A chemist, for example, who undertakes a chemical experiment, hopes to discover the real properties of the substance he is working on, or to find the effects that can be related to an element under experiment. Likewise, a historian looking into the events responsible for the outbreak of the two World Wars is after the relationship of these historical phenomena with the causes and reasons which might have led to them.
In the course of his search, the scientist wishes not only to see that two things have some kind of relationship, but he also wants to discover which one is the cause or originator and which is the effect or product.
This is also true of human actions; for whatever man does is either voluntary, that is, according to his will and desire, or involuntary, that is, natural and forced. If it is voluntary, then we may say that the act is the effect of a thinker's thought, since it is he who, through thought, deliberation, and after weighing various alternatives, has made his choice, whereas involuntary actions are those which come about as a result of some bodily or natural causes.
It is impossible to conceive of a thing as coming into existence without a cause and by itself. Therefore, we may say that for a thing to exist there has to be something which is a cause of its existence. Thus, to define `cause', we may say that a cause is something from which some new thing called `effect' is born.
We may add that as long as the cause (that is whatever is required for origination of the effect) is not fully realized, the effect will not come to exist. On the other hand, if an effect comes into being, we can immediately assert that a cause has pre‑existed it.
From what we have said we can conclude that causality is a relation between two beings to the effect that the existence of one is a prerequisite for the existence of the other. In this interdependence, the effect is sequential and dependent on the cause. The principle of causality can be concluded from the following analysis:
There can be only two basic explanations regarding existence of a phenomenon:
a) It comes into being accidentally or by chance;1
b) It is the effect of a cause on which it depends.
If the first assumption is accepted, then we have to accept also, firstly, that there is no provable connection between things, or the effects produced by them. For example, there is no way of proving that the fruit is born of the tree, or a man's actions are attributable to him, and, as a result, one can deny one's acts to be one's own and readily regard them as being without causes or as being accidental.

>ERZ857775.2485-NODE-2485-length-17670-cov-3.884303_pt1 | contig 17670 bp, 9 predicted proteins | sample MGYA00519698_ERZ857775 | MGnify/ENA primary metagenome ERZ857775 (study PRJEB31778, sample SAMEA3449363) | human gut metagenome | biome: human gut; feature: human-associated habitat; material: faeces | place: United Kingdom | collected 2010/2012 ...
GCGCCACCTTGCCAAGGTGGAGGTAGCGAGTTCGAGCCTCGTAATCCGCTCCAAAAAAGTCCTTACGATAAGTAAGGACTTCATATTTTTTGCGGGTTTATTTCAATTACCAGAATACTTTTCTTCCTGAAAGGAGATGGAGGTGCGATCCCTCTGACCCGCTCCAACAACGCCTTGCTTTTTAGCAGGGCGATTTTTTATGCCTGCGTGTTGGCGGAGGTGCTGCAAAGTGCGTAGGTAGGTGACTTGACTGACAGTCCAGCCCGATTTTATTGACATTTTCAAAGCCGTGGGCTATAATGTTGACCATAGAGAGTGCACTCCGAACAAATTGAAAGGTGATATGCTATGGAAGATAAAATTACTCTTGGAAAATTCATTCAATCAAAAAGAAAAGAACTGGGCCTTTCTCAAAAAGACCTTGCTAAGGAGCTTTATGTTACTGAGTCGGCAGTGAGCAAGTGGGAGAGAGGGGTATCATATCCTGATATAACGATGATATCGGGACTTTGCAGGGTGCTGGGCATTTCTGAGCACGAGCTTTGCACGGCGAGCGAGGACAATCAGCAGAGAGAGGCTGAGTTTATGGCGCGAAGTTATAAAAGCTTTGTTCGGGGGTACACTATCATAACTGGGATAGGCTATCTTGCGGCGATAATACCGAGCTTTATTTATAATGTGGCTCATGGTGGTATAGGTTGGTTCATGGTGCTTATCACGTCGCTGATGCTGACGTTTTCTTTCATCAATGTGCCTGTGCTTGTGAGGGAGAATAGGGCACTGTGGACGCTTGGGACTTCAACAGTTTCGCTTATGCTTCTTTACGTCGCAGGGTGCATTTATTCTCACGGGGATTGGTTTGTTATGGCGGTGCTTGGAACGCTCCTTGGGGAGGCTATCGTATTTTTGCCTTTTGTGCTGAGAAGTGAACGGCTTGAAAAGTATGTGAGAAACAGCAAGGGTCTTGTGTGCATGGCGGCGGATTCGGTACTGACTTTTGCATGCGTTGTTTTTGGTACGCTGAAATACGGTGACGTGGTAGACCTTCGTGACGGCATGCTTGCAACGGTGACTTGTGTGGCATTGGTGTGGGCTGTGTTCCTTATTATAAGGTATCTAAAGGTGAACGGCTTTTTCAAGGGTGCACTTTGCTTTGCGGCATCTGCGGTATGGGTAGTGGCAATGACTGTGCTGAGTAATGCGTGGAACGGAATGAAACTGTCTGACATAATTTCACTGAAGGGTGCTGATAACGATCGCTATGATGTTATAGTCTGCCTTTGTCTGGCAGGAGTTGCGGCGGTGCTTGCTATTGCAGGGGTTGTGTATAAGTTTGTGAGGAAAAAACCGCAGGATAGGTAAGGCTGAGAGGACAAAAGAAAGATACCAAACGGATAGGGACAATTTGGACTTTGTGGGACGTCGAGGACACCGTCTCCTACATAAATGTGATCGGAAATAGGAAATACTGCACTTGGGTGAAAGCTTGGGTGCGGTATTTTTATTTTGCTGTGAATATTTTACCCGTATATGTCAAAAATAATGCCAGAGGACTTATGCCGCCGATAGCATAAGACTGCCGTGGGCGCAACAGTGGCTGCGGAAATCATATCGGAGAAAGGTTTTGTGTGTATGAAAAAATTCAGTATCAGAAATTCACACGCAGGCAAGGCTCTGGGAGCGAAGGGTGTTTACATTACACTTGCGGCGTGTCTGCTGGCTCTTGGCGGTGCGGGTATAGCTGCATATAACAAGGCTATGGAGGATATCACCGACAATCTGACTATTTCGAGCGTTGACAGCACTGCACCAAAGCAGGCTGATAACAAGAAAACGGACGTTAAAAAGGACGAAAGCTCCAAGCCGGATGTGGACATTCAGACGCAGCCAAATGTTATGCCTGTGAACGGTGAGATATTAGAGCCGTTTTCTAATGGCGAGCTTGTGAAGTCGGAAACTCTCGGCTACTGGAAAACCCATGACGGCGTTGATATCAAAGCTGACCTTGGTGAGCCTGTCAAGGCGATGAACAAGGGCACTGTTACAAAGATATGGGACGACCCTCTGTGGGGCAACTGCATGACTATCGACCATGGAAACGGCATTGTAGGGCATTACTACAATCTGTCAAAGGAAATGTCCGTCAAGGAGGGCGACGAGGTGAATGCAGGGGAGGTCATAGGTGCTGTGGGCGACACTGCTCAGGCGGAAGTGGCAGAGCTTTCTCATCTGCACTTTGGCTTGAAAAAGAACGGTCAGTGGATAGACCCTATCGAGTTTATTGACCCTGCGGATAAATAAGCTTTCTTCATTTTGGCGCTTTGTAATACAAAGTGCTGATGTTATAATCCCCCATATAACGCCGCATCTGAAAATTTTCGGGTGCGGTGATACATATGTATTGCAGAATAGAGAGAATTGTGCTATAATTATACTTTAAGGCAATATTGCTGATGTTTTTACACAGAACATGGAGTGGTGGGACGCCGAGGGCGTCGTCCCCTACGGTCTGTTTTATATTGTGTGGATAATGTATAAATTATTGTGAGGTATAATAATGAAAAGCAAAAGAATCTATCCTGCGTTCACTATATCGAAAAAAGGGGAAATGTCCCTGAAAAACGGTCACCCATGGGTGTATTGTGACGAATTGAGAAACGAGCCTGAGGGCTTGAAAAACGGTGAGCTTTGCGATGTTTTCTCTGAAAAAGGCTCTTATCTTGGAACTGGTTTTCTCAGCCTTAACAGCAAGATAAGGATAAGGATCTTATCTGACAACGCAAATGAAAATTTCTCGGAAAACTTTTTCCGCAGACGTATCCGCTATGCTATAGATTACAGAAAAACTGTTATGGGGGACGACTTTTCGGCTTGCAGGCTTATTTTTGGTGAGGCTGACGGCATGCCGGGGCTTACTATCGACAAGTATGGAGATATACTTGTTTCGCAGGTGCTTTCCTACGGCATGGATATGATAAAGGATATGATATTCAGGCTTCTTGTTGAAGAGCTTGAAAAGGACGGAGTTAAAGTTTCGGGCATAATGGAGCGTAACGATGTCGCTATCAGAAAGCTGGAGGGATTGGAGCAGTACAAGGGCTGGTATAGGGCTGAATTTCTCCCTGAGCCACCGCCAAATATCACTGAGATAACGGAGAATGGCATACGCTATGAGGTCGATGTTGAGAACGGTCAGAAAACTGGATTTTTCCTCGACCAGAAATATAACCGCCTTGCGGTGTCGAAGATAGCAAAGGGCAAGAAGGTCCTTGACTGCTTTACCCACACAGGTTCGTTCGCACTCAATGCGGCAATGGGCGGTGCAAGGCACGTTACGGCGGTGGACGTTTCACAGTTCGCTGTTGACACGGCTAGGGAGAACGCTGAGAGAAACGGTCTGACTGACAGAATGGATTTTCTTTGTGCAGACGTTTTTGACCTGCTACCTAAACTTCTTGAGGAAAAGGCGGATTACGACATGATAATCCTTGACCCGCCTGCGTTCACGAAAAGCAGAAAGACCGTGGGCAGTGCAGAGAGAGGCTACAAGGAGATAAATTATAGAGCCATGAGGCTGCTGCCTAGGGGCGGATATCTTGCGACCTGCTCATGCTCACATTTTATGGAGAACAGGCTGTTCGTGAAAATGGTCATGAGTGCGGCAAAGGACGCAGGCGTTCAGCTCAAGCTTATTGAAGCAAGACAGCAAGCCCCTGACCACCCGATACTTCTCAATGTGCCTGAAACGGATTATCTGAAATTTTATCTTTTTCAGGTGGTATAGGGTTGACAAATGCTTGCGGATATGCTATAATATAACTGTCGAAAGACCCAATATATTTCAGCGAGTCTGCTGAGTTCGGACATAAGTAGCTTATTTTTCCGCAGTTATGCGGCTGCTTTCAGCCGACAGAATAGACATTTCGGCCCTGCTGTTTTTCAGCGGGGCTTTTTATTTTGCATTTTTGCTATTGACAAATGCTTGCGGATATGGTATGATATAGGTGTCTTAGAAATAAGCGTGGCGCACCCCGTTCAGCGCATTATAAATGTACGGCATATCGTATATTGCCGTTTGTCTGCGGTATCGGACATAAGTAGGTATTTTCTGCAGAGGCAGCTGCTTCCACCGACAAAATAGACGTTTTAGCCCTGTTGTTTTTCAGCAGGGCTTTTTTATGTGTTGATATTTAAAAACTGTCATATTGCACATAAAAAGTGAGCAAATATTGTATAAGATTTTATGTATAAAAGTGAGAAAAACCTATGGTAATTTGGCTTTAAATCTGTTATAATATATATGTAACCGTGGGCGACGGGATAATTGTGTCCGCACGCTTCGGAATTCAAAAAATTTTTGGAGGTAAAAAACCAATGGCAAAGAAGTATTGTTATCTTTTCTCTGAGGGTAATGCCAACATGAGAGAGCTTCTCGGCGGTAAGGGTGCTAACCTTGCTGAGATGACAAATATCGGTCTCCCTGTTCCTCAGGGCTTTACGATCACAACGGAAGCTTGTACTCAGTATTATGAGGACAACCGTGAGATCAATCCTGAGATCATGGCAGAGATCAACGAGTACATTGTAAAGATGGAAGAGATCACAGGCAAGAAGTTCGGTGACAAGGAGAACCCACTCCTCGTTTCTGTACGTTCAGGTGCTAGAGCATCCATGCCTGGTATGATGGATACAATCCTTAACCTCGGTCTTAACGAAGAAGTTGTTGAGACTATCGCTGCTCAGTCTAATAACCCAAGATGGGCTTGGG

Secondly, we must accept that there can be no valid scientific law; for every law of science is based upon the principle of causality and on the notion that every phenomenon is the product of a cause and dependent upon it.
Thirdly, it should also be accepted that no event can be predictable, that is to say we must allow that many things are probable to occur at every moment, for nothing is a precondition for any other thing.
It is obvious that the above three conclusions are invalid, and the assumption that chance and accident is responsible for emergence of phenomena cannot adequately explain the problem. Thus, we have no alternative except to accept the second assumption, which entails the acceptance of the causal relationship between things.
The principle of causality was looked upon by almost all philosophers except the empiricists as a reasonable way of explaining all phenomena, whether social or natural. It was the English empiricist David Hume who rejected the principle of causality, claiming that causal relationship is not what its exponents assert as an objective reality, but a subjective notion based on conjunction conceived by the mind between impressions.
But it has been proven that such an interpretation of causality leads to pure solipsism and complete denial of the external world. Incredibility of such a view is self‑evident.2 On the other hand, some Islamic philosophers hold that ideas such as causality and the like are intuitively obtained by the self through its direct knowledge of itself (`ilm huduri). So, it is claimed that not only the ideas of causality and substance, but all the basics of human knowledge are rooted in ‘ilm huduri .3
On the basis of what has been said, it is evident that causality is an objective, real and external relation, not a subjective formulation as empiricists claim it to be. Therefore, whenever a complete cause‑a cause which possesses all conditions necessary and sufficient for existence of the effect‑is realized in the external world, it is necessarily followed by the effect. Likewise, whenever we observe the effect as existing, we can conclude that its cause has already been existing.4
1. By `chance' here we mean occurrence of a phenomenon without cause. The word is also used for two other meanings: i) occurrence of a phenomenon through the agency of an unusual cause; ii) an unexpected outcome of an action which was not the premeditated goal of the doer.
2. See Paul Foulquie's Treatise on Metaphysics; Persian trans. by Y. Mahdawi. See also Comparative Ideology published by Dar Rah‑a Haqq Organization.
3. For more details see The Principles and Method of the Philosophy of Realism by `Allamah Tabataba'i, footnotes by Murtadha Mutahhari, vol. 2.
4. It should be noted here that causal precedence is not the same thing as temporal precedence. For example, when we move a pen, while writing, we usually say that the hand moves first, and then the pen follows the movement of the hand, or that the motion of the hand precedes that of the pen. However, they both move simultaneously. This type of precedence is called `causal precedence'.